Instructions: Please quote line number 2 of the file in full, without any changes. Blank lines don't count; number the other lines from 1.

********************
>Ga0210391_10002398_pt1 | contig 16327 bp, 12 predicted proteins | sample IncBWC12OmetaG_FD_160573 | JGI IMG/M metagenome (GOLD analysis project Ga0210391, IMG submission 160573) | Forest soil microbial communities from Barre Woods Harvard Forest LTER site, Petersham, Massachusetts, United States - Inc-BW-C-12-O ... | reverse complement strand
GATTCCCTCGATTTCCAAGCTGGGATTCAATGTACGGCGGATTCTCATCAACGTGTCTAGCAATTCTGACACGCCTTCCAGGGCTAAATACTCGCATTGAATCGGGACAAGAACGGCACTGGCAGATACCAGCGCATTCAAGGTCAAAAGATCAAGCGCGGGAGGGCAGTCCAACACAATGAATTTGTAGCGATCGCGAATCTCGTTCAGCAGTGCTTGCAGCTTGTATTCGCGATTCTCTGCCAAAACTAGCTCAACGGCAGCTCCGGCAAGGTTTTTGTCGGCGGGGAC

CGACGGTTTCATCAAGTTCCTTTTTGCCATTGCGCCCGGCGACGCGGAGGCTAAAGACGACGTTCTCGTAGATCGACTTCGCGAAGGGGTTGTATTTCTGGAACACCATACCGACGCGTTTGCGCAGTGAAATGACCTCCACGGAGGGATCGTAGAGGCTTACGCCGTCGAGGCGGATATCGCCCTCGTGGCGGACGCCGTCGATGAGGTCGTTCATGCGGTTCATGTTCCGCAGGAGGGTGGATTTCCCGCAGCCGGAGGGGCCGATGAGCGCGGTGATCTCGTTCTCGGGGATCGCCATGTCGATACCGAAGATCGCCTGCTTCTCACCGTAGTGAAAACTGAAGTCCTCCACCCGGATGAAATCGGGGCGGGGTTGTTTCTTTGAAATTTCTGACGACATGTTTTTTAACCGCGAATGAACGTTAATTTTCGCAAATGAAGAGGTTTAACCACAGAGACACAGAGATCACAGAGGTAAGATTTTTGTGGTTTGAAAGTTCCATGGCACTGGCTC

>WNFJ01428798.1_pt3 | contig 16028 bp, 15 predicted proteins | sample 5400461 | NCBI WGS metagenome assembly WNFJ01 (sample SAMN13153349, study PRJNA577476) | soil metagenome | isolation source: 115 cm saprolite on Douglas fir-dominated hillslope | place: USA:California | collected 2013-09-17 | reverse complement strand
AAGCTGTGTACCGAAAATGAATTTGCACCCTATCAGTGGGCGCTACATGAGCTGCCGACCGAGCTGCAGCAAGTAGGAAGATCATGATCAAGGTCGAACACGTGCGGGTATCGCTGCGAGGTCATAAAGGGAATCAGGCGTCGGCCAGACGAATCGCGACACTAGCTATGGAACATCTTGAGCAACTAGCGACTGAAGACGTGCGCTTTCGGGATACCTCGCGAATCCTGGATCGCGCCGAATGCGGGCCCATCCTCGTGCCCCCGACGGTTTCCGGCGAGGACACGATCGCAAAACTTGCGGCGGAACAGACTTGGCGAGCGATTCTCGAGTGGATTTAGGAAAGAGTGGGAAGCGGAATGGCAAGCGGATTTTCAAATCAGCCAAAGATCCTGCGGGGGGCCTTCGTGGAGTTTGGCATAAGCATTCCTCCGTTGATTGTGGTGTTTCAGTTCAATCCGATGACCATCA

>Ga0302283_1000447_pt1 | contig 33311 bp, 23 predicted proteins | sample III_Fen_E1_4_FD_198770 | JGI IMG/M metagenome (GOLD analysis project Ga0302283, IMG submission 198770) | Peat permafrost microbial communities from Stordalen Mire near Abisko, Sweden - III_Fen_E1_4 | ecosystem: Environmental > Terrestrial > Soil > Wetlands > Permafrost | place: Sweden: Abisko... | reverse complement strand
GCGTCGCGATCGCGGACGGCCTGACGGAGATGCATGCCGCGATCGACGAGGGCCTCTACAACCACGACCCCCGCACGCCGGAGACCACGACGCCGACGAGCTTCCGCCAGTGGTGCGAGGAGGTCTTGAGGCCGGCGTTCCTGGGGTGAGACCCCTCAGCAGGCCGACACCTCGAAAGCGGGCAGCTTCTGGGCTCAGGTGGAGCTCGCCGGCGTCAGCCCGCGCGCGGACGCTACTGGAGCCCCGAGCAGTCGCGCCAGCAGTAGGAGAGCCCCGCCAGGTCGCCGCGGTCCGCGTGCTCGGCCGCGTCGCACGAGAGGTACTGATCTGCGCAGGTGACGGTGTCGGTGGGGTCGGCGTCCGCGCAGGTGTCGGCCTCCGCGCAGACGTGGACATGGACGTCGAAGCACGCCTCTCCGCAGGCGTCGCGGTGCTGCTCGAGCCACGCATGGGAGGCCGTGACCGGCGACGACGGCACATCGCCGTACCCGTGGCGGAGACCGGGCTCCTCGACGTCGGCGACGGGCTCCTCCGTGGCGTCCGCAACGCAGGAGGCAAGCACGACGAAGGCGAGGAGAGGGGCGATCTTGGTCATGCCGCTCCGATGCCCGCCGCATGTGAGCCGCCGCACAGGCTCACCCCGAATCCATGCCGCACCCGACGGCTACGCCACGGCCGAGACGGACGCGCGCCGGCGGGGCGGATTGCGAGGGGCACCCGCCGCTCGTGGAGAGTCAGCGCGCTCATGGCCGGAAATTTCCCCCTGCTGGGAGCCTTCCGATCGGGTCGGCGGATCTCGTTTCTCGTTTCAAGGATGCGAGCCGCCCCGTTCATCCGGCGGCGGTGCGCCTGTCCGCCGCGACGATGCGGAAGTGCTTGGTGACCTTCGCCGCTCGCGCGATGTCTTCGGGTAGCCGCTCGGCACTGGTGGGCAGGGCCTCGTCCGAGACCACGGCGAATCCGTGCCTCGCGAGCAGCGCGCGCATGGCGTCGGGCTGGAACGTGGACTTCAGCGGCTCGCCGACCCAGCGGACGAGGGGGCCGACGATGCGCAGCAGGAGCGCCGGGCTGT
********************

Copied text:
GATTCCCTCGATTTCCAAGCTGGGATTCAATGTACGGCGGATTCTCATCAACGTGTCTAGCAATTCTGACACGCCTTCCAGGGCTAAATACTCGCATTGAATCGGGACAAGAACGGCACTGGCAGATACCAGCGCATTCAAGGTCAAAAGATCAAGCGCGGGAGGGCAGTCCAACACAATGAATTTGTAGCGATCGCGAATCTCGTTCAGCAGTGCTTGCAGCTTGTATTCGCGATTCTCTGCCAAAACTAGCTCAACGGCAGCTCCGGCAAGGTTTTTGTCGGCGGGGAC